23 Aug 2012

[ part of the orb series ]

The base of my original Orb was cut out of a thick piece of wood using a circle cutting drill bit. A pair of slightly smaller circular bits were then used to create a recess in the top of the base and finally a hole drilled through the centre. This was all it needed to glue the BlinkM in place with the lead running out of the base to the off-board arduino.

This approach wasn’t going to work for the new Orb, which needs a hollow base to house all of the boards. It also needed to be something that others could easily replicate.

I discounted 3D printing early on, as I wanted the base to be wooden. This left some sort of laser cut thing. There are a number of on-line services for getting things laser cut, such as Ponoko. They offer a wide range of materials, including 3mm thick plywood – ideal for this.

To figure out what that base was going to look like, I started by glueing a stack of cardboard together and literally carved out the shape I wanted. This let me work out what each of the individual 3mm layers needed to look like. It also helped to identify how to make the base in such a way as to allow the PCB to be accessed; I didn’t want it to be a permanently sealed unit.

Orb Base Layers
Prototype base

The base consists of 12 layers, with 3 in the bottom ‘half’ and 9 in the top (the diagram over on the left omits most of the layers). A pair of nuts, shown in red on the diagram, are sandwiched between layers in the top half, which allow the two sections to be held together using screws. The bottom of the base also includes holes for mounting the PCB stack to it.

With the layers drawn up in inkscape, it was time to get them made. A chance conversation with Adrian McEwen at a #iotlondon meetup enabled me to take advantage of DoES Liverpool’s laser cutter.

Adrian kindly took some photos of the LASER in action.

Lasers! Lasers! Lasers! Lasers!

Proving yet again, atoms are hard, this first pass wasn’t a complete success. I had made the space in the centre of the base layers the exact same size as the PCBs – so exact that the PCBs didn’t quite fit. A quick rework of the design and another pass with the lasers and I had all the bits I needed.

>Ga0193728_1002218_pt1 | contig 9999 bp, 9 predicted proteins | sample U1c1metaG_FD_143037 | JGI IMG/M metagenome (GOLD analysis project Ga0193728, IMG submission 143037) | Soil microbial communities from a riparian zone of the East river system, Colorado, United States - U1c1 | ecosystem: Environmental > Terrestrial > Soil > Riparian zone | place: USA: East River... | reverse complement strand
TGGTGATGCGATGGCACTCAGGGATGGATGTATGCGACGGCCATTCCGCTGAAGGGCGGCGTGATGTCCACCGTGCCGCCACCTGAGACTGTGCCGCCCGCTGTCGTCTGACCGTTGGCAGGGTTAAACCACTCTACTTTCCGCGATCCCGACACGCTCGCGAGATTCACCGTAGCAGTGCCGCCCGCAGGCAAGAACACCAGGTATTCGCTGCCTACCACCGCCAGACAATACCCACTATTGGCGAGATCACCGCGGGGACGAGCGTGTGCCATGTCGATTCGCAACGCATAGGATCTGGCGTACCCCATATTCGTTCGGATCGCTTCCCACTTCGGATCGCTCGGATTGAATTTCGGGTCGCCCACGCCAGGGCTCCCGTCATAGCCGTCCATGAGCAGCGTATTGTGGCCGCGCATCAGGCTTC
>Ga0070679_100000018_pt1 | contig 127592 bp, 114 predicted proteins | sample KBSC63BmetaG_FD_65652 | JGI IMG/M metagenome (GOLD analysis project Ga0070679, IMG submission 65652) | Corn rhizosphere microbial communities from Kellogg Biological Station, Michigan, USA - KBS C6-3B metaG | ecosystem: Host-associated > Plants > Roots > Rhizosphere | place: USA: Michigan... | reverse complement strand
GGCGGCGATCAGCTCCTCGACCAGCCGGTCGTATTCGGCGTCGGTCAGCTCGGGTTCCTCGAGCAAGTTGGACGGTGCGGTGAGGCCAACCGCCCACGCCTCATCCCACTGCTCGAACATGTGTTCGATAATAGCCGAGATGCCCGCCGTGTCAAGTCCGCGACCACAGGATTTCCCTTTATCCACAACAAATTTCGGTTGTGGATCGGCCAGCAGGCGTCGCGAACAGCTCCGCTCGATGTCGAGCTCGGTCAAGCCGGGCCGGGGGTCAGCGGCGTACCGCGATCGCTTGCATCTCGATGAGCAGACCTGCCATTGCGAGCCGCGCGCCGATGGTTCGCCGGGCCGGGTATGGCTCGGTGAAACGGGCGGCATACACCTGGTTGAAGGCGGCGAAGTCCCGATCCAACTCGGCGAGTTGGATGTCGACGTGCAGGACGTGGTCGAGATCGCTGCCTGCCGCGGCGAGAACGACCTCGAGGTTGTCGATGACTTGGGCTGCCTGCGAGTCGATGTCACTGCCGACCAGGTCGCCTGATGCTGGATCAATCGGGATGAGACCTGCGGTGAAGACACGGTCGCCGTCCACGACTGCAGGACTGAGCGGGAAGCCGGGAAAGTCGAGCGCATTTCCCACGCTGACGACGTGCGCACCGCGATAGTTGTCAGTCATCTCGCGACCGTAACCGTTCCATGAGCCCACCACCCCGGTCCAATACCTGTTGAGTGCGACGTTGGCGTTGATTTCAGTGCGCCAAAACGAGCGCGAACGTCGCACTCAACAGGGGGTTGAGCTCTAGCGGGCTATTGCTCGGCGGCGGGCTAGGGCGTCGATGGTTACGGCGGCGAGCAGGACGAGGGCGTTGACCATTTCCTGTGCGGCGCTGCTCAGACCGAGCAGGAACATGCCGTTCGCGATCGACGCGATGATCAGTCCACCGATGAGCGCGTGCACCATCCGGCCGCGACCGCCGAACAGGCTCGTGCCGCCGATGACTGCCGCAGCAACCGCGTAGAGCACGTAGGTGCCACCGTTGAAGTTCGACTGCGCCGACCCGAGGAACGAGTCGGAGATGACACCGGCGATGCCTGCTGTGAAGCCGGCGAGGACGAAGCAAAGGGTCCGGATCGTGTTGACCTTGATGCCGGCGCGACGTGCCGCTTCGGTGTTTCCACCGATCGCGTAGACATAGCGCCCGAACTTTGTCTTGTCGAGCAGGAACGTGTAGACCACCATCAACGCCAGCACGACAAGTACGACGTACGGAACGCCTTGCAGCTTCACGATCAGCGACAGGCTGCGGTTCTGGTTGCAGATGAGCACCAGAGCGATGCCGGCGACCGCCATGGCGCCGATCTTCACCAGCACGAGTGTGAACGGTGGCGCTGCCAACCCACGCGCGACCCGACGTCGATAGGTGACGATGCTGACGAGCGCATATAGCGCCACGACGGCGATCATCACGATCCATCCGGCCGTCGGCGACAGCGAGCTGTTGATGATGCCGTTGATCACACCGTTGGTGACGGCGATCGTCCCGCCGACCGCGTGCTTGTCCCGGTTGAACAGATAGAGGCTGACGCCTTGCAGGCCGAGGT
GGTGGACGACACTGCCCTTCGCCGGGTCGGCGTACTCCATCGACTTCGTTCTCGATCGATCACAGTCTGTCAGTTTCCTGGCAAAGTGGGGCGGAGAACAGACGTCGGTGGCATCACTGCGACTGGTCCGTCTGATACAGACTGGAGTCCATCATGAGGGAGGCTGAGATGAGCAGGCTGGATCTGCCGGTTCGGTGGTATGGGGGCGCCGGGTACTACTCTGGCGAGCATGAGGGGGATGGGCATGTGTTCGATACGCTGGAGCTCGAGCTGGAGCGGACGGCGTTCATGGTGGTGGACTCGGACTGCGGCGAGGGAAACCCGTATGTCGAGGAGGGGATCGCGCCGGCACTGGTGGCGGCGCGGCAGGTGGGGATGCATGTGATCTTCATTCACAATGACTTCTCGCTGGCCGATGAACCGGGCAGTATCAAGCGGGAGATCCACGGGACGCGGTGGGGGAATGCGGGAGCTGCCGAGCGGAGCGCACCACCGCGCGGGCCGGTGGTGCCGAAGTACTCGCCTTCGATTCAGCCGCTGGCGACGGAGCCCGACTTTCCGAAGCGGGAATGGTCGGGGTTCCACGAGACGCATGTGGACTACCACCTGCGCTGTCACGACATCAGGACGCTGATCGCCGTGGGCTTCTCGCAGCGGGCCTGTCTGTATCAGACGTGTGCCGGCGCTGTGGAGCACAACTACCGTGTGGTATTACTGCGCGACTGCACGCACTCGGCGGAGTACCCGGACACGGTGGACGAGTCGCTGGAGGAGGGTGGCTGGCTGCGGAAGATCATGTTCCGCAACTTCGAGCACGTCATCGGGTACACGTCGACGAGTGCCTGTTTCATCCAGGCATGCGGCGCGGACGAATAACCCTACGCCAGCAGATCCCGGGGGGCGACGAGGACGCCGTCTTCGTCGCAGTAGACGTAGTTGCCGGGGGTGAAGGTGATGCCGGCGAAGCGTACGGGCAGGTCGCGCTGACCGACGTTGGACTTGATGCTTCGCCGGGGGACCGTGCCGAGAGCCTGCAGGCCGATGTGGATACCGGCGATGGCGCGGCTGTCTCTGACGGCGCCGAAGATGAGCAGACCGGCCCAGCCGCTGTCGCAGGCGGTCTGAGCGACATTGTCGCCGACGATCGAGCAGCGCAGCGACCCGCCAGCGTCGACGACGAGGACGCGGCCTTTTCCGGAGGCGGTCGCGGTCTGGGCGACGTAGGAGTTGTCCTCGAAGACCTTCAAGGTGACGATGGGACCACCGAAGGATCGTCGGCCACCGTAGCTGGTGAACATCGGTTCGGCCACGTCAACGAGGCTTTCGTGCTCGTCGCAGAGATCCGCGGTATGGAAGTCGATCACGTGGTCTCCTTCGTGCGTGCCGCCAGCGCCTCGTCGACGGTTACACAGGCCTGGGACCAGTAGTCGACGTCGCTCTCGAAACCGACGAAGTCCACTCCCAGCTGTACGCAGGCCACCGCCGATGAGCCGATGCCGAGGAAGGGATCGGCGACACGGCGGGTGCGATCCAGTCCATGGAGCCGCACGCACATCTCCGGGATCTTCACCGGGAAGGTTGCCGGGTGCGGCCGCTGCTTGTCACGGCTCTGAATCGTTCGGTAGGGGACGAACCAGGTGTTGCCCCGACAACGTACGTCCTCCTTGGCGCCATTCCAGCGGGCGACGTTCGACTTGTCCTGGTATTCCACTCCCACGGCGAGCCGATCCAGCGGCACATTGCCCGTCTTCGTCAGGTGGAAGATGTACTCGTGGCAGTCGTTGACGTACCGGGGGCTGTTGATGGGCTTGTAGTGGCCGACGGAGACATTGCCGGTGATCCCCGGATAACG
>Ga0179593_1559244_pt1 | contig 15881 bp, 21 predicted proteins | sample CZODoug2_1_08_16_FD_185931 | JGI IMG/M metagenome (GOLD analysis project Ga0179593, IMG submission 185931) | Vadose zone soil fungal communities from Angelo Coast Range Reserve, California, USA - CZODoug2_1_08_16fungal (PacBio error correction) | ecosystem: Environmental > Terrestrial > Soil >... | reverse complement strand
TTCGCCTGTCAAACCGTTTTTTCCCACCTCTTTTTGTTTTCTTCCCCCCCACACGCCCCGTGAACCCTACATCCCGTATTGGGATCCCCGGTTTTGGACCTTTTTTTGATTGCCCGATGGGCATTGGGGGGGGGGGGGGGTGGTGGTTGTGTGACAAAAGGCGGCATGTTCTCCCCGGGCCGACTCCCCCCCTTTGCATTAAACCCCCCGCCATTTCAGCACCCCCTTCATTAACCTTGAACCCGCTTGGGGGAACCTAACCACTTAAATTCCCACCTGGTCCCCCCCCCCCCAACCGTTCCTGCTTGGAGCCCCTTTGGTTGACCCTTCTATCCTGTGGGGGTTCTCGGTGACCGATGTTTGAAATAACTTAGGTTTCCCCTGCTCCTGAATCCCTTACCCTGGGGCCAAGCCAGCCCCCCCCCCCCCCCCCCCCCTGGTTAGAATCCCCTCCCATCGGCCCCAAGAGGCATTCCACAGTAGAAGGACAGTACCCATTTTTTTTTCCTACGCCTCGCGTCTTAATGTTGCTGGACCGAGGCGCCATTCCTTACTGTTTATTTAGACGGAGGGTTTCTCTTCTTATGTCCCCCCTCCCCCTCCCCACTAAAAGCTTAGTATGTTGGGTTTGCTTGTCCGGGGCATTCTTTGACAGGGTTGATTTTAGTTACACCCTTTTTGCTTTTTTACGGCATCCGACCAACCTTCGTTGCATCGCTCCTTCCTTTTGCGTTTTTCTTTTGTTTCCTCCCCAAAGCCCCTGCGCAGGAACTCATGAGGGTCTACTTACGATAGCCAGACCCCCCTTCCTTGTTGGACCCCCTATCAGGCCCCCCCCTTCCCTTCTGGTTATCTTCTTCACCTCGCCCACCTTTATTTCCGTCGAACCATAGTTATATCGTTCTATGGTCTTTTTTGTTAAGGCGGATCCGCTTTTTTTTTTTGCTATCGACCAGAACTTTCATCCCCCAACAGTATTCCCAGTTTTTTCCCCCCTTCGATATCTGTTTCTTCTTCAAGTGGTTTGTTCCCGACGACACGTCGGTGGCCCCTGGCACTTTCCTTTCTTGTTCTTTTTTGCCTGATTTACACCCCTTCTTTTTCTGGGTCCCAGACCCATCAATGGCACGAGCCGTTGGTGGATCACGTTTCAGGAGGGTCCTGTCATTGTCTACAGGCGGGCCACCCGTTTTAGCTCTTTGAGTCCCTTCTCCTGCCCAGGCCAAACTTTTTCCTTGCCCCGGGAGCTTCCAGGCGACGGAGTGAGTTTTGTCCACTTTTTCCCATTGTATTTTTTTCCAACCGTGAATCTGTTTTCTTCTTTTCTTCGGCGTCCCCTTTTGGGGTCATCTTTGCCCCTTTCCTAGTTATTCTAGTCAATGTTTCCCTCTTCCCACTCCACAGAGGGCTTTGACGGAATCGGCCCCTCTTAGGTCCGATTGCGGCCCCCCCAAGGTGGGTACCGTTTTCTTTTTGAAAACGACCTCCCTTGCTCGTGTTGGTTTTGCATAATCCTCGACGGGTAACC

Orb Base

Some glueing and sanding later, and the base looks quite good – although I don’t appear to have a more recent photo of it to hand. It needs some more work as the design didn’t properly take into account how the orb actually attaches to the base – I have vague thoughts about the liberal use of a hot-glue gun to achieve this currently. I’ve also had some thoughts about changing the style of power-supply connector, which will change the size of opening needed in the side.

But all in all, a significant step forward as it now looks more like something people would be prepared to have sat in their home.

  1. Mark Hindess • September 8, 2012

    Nick, Have you got a source file for the base? An STL file perhaps? I’m curious how long it might take to print on my latest 3D printer.

  2. nickSeptember 8, 2012

    Hi Mark – I’ve only got the svg file for the laser cutter – https://github.com/knolleary/multi-channel-orb/tree/master/cad
    But it would be interesting to see what a 3D printed version looks like. Do you have any recommendations for creating STL files on linux?

  3. Mark Hindess • September 9, 2012

    Are all the parts in the svg file oriented the same way? What order to they stack up? I assume top to bottom of the page is top to bottom, top row goes left to right and bottom 2 rows are right to left?

    I’d create the model with openscad either from scratch or by stacking the slices after converting each slice to dxf like this:

    http://repraprip.blogspot.co.uk/2011/05/inkscape-to-openscad-dxf-tutorial.html

    I might have a try later if I get time.

  4. nickSeptember 9, 2012

    Yes, they are oriented the same way and you’ve figured out the right order. I’ll have a look at openscad to see if I can put something together.

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